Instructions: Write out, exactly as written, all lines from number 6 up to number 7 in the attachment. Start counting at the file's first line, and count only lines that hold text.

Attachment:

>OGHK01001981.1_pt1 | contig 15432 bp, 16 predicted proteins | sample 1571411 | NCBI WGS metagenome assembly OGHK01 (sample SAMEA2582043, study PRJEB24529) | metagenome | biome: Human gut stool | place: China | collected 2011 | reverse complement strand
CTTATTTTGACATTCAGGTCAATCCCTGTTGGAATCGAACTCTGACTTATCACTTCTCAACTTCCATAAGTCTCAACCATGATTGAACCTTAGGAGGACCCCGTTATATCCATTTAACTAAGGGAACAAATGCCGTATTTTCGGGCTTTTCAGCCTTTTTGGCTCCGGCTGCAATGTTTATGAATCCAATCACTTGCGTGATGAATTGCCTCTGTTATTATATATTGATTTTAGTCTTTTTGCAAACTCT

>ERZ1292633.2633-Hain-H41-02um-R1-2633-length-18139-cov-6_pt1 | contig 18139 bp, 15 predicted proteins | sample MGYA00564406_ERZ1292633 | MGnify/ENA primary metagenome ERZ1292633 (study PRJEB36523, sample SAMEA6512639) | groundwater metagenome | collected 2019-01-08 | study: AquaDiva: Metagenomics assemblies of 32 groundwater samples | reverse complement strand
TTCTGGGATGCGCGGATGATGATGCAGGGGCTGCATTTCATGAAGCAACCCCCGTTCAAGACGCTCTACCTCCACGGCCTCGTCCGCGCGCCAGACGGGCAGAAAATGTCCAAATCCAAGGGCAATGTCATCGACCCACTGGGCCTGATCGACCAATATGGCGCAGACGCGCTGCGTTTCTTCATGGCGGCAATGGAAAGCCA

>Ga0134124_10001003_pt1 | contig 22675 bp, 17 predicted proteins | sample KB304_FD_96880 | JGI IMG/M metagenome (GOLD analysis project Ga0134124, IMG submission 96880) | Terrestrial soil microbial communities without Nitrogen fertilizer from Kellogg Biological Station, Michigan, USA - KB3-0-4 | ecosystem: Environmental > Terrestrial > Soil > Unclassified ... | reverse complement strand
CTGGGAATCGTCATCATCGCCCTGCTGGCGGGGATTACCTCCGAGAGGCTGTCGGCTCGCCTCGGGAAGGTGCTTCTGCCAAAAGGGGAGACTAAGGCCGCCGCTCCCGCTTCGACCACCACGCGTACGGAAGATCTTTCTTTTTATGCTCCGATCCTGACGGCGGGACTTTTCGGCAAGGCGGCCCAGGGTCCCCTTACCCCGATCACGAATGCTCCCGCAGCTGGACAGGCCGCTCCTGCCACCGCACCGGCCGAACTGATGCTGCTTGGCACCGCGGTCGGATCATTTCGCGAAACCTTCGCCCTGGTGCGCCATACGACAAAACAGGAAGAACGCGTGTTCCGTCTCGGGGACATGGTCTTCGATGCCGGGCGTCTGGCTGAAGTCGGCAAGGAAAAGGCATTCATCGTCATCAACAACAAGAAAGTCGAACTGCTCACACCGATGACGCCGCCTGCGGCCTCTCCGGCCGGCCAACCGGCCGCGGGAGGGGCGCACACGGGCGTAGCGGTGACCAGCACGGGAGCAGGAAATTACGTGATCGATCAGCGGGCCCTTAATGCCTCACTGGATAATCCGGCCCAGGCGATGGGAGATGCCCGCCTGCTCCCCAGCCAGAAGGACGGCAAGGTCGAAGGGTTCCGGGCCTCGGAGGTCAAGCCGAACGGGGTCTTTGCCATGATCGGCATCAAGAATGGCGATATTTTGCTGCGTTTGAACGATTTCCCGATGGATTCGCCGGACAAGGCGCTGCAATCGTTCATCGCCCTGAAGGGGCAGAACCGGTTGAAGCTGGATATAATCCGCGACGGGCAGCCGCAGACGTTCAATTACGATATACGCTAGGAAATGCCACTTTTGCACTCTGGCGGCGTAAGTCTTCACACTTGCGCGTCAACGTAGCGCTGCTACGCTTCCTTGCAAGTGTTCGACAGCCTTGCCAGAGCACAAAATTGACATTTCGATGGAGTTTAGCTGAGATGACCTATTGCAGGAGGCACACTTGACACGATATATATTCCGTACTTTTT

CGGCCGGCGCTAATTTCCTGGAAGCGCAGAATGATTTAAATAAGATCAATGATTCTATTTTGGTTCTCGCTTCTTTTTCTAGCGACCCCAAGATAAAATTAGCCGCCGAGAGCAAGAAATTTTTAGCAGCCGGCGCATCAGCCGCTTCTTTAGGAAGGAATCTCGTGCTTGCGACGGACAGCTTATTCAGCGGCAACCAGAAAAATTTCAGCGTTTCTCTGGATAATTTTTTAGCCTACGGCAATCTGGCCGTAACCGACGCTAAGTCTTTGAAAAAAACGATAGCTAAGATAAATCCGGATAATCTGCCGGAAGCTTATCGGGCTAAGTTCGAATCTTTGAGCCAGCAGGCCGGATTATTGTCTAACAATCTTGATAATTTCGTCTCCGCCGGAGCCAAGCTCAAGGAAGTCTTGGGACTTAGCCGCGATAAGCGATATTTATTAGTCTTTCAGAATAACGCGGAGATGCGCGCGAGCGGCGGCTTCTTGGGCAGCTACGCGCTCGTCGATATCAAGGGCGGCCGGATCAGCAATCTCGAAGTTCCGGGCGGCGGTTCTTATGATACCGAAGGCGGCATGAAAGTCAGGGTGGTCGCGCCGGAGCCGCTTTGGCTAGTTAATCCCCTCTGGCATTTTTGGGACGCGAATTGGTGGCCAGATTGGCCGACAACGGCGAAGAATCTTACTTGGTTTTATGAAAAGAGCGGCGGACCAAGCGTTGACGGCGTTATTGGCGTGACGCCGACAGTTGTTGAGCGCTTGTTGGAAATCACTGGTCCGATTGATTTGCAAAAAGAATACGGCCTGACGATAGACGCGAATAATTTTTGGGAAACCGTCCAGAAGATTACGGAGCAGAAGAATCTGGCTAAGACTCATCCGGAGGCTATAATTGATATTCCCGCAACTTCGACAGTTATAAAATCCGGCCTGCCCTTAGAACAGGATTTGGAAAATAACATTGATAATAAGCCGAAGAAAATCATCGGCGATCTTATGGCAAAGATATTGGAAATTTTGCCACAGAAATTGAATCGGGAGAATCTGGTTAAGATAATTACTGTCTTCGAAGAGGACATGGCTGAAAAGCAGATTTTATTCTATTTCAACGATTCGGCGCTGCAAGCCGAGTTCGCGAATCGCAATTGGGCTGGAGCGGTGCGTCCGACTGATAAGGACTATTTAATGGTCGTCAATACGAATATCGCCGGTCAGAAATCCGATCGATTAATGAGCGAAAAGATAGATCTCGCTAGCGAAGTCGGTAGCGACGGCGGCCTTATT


CTGGGAATCGTCATCATCGCCCTGCTGGCGGGGATTACCTCCGAGAGGCTGTCGGCTCGCCTCGGGAAGGTGCTTCTGCCAAAAGGGGAGACTAAGGCCGCCGCTCCCGCTTCGACCACCACGCGTACGGAAGATCTTTCTTTTTATGCTCCGATCCTGACGGCGGGACTTTTCGGCAAGGCGGCCCAGGGTCCCCTTACCCCGATCACGAATGCTCCCGCAGCTGGACAGGCCGCTCCTGCCACCGCACCGGCCGAACTGATGCTGCTTGGCACCGCGGTCGGATCATTTCGCGAAACCTTCGCCCTGGTGCGCCATACGACAAAACAGGAAGAACGCGTGTTCCGTCTCGGGGACATGGTCTTCGATGCCGGGCGTCTGGCTGAAGTCGGCAAGGAAAAGGCATTCATCGTCATCAACAACAAGAAAGTCGAACTGCTCACACCGATGACGCCGCCTGCGGCCTCTCCGGCCGGCCAACCGGCCGCGGGAGGGGCGCACACGGGCGTAGCGGTGACCAGCACGGGAGCAGGAAATTACGTGATCGATCAGCGGGCCCTTAATGCCTCACTGGATAATCCGGCCCAGGCGATGGGAGATGCCCGCCTGCTCCCCAGCCAGAAGGACGGCAAGGTCGAAGGGTTCCGGGCCTCGGAGGTCAAGCCGAACGGGGTCTTTGCCATGATCGGCATCAAGAATGGCGATATTTTGCTGCGTTTGAACGATTTCCCGATGGATTCGCCGGACAAGGCGCTGCAATCGTTCATCGCCCTGAAGGGGCAGAACCGGTTGAAGCTGGATATAATCCGCGACGGGCAGCCGCAGACGTTCAATTACGATATACGCTAGGAAATGCCACTTTTGCACTCTGGCGGCGTAAGTCTTCACACTTGCGCGTCAACGTAGCGCTGCTACGCTTCCTTGCAAGTGTTCGACAGCCTTGCCAGAGCACAAAATTGACATTTCGATGGAGTTTAGCTGAGATGACCTATTGCAGGAGGCACACTTGACACGATATATATTCCGTACTTTTT

CGGCCGGCGCTAATTTCCTGGAAGCGCAGAATGATTTAAATAAGATCAATGATTCTATTTTGGTTCTCGCTTCTTTTTCTAGCGACCCCAAGATAAAATTAGCCGCCGAGAGCAAGAAATTTTTAGCAGCCGGCGCATCAGCCGCTTCTTTAGGAAGGAATCTCGTGCTTGCGACGGACAGCTTATTCAGCGGCAACCAGAAAAATTTCAGCGTTTCTCTGGATAATTTTTTAGCCTACGGCAATCTGGCCGTAACCGACGCTAAGTCTTTGAAAAAAACGATAGCTAAGATAAATCCGGATAATCTGCCGGAAGCTTATCGGGCTAAGTTCGAATCTTTGAGCCAGCAGGCCGGATTATTGTCTAACAATCTTGATAATTTCGTCTCCGCCGGAGCCAAGCTCAAGGAAGTCTTGGGACTTAGCCGCGATAAGCGATATTTATTAGTCTTTCAGAATAACGCGGAGATGCGCGCGAGCGGCGGCTTCTTGGGCAGCTACGCGCTCGTCGATATCAAGGGCGGCCGGATCAGCAATCTCGAAGTTCCGGGCGGCGGTTCTTATGATACCGAAGGCGGCATGAAAGTCAGGGTGGTCGCGCCGGAGCCGCTTTGGCTAGTTAATCCCCTCTGGCATTTTTGGGACGCGAATTGGTGGCCAGATTGGCCGACAACGGCGAAGAATCTTACTTGGTTTTATGAAAAGAGCGGCGGACCAAGCGTTGACGGCGTTATTGGCGTGACGCCGACAGTTGTTGAGCGCTTGTTGGAAATCACTGGTCCGATTGATTTGCAAAAAGAATACGGCCTGACGATAGACGCGAATAATTTTTGGGAAACCGTCCAGAAGATTACGGAGCAGAAGAATCTGGCTAAGACTCATCCGGAGGCTATAATTGATATTCCCGCAACTTCGACAGTTATAAAATCCGGCCTGCCCTTAGAACAGGATTTGGAAAATAACATTGATAATAAGCCGAAGAAAATCATCGGCGATCTTATGGCAAAGATATTGGAAATTTTGCCACAGAAATTGAATCGGGAGAATCTGGTTAAGATAATTACTGTCTTCGAAGAGGACATGGCTGAAAAGCAGATTTTATTCTATTTCAACGATTCGGCGCTGCAAGCCGAGTTCGCGAATCGCAATTGGGCTGGAGCGGTGCGTCCGACTGATAAGGACTATTTAATGGTCGTCAATACGAATATCGCCGGTCAGAAATCCGATCGATTAATGAGCGAAAAGATAGATCTCGCTAGCGAAGTCGGTAGCGACGGCGGCCTTATT